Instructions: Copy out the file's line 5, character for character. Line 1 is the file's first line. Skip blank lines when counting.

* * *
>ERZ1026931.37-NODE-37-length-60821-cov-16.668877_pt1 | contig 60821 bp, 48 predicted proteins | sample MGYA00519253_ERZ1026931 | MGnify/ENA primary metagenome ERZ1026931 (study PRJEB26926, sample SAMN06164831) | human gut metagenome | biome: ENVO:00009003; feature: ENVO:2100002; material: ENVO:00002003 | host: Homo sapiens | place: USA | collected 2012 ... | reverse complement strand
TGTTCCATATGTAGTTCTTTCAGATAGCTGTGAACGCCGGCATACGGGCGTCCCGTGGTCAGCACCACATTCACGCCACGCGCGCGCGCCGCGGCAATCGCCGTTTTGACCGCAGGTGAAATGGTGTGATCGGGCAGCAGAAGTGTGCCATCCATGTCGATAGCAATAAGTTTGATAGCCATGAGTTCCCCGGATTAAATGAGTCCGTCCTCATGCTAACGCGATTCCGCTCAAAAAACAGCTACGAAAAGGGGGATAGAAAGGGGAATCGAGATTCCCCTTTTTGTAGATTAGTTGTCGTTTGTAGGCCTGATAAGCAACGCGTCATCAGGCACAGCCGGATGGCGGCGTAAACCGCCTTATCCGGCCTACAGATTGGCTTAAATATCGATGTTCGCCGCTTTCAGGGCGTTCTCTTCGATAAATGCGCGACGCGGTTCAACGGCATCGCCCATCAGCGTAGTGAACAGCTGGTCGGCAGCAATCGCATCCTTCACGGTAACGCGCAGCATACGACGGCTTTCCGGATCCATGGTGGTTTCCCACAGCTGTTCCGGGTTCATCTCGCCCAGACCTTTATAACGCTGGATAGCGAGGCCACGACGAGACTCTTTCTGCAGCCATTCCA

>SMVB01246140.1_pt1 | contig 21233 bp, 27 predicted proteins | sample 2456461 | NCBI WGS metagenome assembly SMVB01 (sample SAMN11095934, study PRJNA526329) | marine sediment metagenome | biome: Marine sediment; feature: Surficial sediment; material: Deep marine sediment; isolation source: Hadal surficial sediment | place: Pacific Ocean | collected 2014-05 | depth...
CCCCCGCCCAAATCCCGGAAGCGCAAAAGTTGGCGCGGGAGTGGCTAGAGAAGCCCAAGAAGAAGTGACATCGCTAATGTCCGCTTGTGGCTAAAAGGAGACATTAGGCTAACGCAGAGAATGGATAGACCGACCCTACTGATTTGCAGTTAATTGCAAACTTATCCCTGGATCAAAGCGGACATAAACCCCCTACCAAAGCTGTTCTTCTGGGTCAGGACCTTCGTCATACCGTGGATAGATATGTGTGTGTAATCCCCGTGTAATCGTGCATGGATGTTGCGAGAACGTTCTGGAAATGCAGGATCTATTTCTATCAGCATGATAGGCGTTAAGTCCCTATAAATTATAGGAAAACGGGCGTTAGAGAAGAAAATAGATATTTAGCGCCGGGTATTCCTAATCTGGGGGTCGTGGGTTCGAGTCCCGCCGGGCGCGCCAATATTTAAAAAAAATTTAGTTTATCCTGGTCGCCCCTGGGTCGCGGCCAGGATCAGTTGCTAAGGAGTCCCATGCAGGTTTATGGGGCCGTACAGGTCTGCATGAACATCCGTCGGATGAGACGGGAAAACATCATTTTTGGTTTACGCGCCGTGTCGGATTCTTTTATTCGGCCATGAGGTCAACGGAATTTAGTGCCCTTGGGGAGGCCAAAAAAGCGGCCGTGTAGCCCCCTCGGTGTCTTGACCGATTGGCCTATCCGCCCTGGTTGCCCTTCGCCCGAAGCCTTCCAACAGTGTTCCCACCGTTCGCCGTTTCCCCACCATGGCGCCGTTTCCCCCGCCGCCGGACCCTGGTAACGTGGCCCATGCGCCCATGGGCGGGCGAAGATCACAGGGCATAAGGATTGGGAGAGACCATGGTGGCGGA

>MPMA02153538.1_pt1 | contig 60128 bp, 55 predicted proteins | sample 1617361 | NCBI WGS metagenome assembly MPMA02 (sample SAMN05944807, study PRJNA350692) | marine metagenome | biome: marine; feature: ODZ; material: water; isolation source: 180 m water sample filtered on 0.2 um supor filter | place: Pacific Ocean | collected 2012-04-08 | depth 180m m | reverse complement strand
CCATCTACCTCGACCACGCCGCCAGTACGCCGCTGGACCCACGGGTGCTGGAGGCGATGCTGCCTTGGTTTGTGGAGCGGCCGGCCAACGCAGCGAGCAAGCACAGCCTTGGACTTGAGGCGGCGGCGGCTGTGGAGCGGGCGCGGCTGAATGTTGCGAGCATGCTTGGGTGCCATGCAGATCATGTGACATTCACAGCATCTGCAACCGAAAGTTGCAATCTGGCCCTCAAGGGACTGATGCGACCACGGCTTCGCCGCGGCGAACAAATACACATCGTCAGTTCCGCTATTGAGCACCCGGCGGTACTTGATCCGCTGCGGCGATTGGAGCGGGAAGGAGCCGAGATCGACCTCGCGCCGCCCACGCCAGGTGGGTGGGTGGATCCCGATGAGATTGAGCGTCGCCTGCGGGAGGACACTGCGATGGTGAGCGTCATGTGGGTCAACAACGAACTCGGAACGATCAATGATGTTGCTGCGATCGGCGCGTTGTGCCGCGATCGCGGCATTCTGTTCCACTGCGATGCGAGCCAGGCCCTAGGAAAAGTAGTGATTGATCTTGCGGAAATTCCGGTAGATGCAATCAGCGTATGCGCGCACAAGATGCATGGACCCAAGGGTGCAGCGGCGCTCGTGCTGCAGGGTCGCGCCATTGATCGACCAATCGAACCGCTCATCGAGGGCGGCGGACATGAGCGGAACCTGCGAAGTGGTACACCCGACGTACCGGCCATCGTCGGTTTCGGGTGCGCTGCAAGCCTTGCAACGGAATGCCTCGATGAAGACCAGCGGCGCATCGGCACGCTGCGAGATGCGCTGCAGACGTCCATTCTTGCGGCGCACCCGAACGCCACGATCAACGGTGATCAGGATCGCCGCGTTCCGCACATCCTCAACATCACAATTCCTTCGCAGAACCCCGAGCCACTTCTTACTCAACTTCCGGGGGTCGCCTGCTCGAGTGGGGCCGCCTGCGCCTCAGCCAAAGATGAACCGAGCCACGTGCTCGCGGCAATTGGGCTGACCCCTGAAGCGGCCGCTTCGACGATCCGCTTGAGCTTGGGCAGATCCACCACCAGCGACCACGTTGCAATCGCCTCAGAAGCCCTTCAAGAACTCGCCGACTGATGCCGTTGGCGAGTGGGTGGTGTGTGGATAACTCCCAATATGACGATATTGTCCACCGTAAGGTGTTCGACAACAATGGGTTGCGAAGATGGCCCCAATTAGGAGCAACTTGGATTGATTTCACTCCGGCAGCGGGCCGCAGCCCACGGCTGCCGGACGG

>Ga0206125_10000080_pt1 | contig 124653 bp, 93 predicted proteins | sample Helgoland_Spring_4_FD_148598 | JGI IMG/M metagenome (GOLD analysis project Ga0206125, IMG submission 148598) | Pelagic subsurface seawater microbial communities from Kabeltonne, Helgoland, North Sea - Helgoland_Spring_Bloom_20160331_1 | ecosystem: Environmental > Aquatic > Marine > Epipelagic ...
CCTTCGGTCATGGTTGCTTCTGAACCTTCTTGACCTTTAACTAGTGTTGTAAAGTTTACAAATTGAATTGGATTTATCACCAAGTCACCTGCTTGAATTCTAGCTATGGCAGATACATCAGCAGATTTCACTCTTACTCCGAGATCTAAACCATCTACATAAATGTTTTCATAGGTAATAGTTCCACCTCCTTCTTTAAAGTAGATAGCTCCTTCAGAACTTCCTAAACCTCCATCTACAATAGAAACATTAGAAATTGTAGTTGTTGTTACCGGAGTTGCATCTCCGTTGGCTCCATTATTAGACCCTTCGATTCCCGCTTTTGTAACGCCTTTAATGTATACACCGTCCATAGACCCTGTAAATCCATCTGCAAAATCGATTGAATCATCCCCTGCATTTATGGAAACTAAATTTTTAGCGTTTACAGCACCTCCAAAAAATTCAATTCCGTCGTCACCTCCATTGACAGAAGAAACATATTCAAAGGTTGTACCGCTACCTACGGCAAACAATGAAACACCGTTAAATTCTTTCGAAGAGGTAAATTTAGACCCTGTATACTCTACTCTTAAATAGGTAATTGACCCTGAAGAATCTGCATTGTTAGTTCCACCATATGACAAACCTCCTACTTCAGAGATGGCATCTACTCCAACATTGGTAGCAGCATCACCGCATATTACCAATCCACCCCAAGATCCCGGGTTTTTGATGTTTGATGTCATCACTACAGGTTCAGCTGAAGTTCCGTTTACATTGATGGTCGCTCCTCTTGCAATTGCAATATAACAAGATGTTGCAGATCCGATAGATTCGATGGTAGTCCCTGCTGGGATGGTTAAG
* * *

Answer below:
>MPMA02153538.1_pt1 | contig 60128 bp, 55 predicted proteins | sample 1617361 | NCBI WGS metagenome assembly MPMA02 (sample SAMN05944807, study PRJNA350692) | marine metagenome | biome: marine; feature: ODZ; material: water; isolation source: 180 m water sample filtered on 0.2 um supor filter | place: Pacific Ocean | collected 2012-04-08 | depth 180m m | reverse complement strand